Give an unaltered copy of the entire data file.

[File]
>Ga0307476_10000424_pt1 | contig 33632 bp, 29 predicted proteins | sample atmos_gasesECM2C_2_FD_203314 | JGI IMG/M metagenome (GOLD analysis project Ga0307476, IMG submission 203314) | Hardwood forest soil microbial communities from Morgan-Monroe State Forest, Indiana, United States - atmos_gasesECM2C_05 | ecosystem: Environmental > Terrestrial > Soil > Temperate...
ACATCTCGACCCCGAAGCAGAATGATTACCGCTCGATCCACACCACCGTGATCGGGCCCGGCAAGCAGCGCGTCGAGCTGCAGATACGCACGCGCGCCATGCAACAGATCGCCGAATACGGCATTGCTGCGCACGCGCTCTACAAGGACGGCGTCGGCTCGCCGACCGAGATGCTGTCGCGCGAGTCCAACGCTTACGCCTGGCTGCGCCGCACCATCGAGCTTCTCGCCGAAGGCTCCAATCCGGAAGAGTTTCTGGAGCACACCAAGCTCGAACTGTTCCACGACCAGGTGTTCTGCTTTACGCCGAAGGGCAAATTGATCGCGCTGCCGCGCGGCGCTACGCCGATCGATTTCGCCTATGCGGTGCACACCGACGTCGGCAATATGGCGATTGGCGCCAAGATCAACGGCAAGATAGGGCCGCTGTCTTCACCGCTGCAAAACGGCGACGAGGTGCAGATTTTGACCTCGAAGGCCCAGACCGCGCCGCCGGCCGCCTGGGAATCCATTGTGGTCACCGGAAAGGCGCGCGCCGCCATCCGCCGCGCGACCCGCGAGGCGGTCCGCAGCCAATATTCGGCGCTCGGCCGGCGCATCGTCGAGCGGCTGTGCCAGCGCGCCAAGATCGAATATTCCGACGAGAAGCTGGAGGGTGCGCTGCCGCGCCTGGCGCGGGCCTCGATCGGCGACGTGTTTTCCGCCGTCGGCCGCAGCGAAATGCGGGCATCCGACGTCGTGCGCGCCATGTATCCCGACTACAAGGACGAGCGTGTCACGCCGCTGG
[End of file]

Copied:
>Ga0307476_10000424_pt1 | contig 33632 bp, 29 predicted proteins | sample atmos_gasesECM2C_2_FD_203314 | JGI IMG/M metagenome (GOLD analysis project Ga0307476, IMG submission 203314) | Hardwood forest soil microbial communities from Morgan-Monroe State Forest, Indiana, United States - atmos_gasesECM2C_05 | ecosystem: Environmental > Terrestrial > Soil > Temperate...
ACATCTCGACCCCGAAGCAGAATGATTACCGCTCGATCCACACCACCGTGATCGGGCCCGGCAAGCAGCGCGTCGAGCTGCAGATACGCACGCGCGCCATGCAACAGATCGCCGAATACGGCATTGCTGCGCACGCGCTCTACAAGGACGGCGTCGGCTCGCCGACCGAGATGCTGTCGCGCGAGTCCAACGCTTACGCCTGGCTGCGCCGCACCATCGAGCTTCTCGCCGAAGGCTCCAATCCGGAAGAGTTTCTGGAGCACACCAAGCTCGAACTGTTCCACGACCAGGTGTTCTGCTTTACGCCGAAGGGCAAATTGATCGCGCTGCCGCGCGGCGCTACGCCGATCGATTTCGCCTATGCGGTGCACACCGACGTCGGCAATATGGCGATTGGCGCCAAGATCAACGGCAAGATAGGGCCGCTGTCTTCACCGCTGCAAAACGGCGACGAGGTGCAGATTTTGACCTCGAAGGCCCAGACCGCGCCGCCGGCCGCCTGGGAATCCATTGTGGTCACCGGAAAGGCGCGCGCCGCCATCCGCCGCGCGACCCGCGAGGCGGTCCGCAGCCAATATTCGGCGCTCGGCCGGCGCATCGTCGAGCGGCTGTGCCAGCGCGCCAAGATCGAATATTCCGACGAGAAGCTGGAGGGTGCGCTGCCGCGCCTGGCGCGGGCCTCGATCGGCGACGTGTTTTCCGCCGTCGGCCGCAGCGAAATGCGGGCATCCGACGTCGTGCGCGCCATGTATCCCGACTACAAGGACGAGCGTGTCACGCCGCTGG